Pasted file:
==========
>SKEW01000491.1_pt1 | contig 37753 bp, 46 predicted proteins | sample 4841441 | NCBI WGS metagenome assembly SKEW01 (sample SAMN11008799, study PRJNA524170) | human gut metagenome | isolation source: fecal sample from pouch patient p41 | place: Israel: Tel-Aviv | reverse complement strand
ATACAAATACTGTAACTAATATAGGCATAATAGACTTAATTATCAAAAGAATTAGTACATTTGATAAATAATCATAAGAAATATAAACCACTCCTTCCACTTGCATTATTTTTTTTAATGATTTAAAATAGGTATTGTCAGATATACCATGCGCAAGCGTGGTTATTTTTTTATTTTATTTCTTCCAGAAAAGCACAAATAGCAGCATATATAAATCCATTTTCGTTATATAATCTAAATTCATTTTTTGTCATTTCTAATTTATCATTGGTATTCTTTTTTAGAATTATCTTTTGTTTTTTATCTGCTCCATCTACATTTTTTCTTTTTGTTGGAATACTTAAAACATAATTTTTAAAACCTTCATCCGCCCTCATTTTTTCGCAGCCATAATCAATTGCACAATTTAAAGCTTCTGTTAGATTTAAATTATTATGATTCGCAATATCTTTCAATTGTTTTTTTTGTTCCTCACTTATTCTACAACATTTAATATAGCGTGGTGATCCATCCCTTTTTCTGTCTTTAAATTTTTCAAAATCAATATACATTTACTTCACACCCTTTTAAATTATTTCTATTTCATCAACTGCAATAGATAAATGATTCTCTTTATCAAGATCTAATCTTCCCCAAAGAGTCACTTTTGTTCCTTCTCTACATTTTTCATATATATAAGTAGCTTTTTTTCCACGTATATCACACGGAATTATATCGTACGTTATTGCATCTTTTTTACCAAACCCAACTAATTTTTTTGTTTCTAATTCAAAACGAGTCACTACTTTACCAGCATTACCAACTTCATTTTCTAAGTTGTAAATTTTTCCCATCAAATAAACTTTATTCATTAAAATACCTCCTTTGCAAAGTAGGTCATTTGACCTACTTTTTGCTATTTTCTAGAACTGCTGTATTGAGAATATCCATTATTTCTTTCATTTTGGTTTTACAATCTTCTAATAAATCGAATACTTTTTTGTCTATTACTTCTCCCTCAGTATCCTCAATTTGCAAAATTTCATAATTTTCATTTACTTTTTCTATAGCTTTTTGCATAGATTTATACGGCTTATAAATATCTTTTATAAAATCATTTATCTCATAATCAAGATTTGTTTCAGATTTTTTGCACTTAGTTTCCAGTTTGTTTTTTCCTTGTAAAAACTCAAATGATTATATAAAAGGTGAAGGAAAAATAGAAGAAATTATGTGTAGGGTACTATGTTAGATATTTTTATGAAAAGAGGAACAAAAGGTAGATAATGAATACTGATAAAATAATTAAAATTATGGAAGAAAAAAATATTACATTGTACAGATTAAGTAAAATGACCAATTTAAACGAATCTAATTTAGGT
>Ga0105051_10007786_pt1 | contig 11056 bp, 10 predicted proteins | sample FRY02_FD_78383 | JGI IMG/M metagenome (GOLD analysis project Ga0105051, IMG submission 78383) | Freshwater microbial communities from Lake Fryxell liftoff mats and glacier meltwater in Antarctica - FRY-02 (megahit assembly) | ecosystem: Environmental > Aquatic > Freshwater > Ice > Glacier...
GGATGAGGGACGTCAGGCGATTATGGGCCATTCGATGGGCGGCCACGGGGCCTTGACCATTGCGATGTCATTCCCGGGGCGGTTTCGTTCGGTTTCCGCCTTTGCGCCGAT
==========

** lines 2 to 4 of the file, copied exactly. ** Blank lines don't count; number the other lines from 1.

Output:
ATACAAATACTGTAACTAATATAGGCATAATAGACTTAATTATCAAAAGAATTAGTACATTTGATAAATAATCATAAGAAATATAAACCACTCCTTCCACTTGCATTATTTTTTTTAATGATTTAAAATAGGTATTGTCAGATATACCATGCGCAAGCGTGGTTATTTTTTTATTTTATTTCTTCCAGAAAAGCACAAATAGCAGCATATATAAATCCATTTTCGTTATATAATCTAAATTCATTTTTTGTCATTTCTAATTTATCATTGGTATTCTTTTTTAGAATTATCTTTTGTTTTTTATCTGCTCCATCTACATTTTTTCTTTTTGTTGGAATACTTAAAACATAATTTTTAAAACCTTCATCCGCCCTCATTTTTTCGCAGCCATAATCAATTGCACAATTTAAAGCTTCTGTTAGATTTAAATTATTATGATTCGCAATATCTTTCAATTGTTTTTTTTGTTCCTCACTTATTCTACAACATTTAATATAGCGTGGTGATCCATCCCTTTTTCTGTCTTTAAATTTTTCAAAATCAATATACATTTACTTCACACCCTTTTAAATTATTTCTATTTCATCAACTGCAATAGATAAATGATTCTCTTTATCAAGATCTAATCTTCCCCAAAGAGTCACTTTTGTTCCTTCTCTACATTTTTCATATATATAAGTAGCTTTTTTTCCACGTATATCACACGGAATTATATCGTACGTTATTGCATCTTTTTTACCAAACCCAACTAATTTTTTTGTTTCTAATTCAAAACGAGTCACTACTTTACCAGCATTACCAACTTCATTTTCTAAGTTGTAAATTTTTCCCATCAAATAAACTTTATTCATTAAAATACCTCCTTTGCAAAGTAGGTCATTTGACCTACTTTTTGCTATTTTCTAGAACTGCTGTATTGAGAATATCCATTATTTCTTTCATTTTGGTTTTACAATCTTCTAATAAATCGAATACTTTTTTGTCTATTACTTCTCCCTCAGTATCCTCAATTTGCAAAATTTCATAATTTTCATTTACTTTTTCTATAGCTTTTTGCATAGATTTATACGGCTTATAAATATCTTTTATAAAATCATTTATCTCATAATCAAGATTTGTTTCAGATTTTTTGCACTTAGTTTCCAGTTTGTTTTTTCCTTGTAAAAACTCAAATGATTATATAAAAGGTGAAGGAAAAATAGAAGAAATTATGTGTAGGGTACTATGTTAGATATTTTTATGAAAAGAGGAACAAAAGGTAGATAATGAATACTGATAAAATAATTAAAATTATGGAAGAAAAAAATATTACATTGTACAGATTAAGTAAAATGACCAATTTAAACGAATCTAATTTAGGT
>Ga0105051_10007786_pt1 | contig 11056 bp, 10 predicted proteins | sample FRY02_FD_78383 | JGI IMG/M metagenome (GOLD analysis project Ga0105051, IMG submission 78383) | Freshwater microbial communities from Lake Fryxell liftoff mats and glacier meltwater in Antarctica - FRY-02 (megahit assembly) | ecosystem: Environmental > Aquatic > Freshwater > Ice > Glacier...
GGATGAGGGACGTCAGGCGATTATGGGCCATTCGATGGGCGGCCACGGGGCCTTGACCATTGCGATGTCATTCCCGGGGCGGTTTCGTTCGGTTTCCGCCTTTGCGCCGAT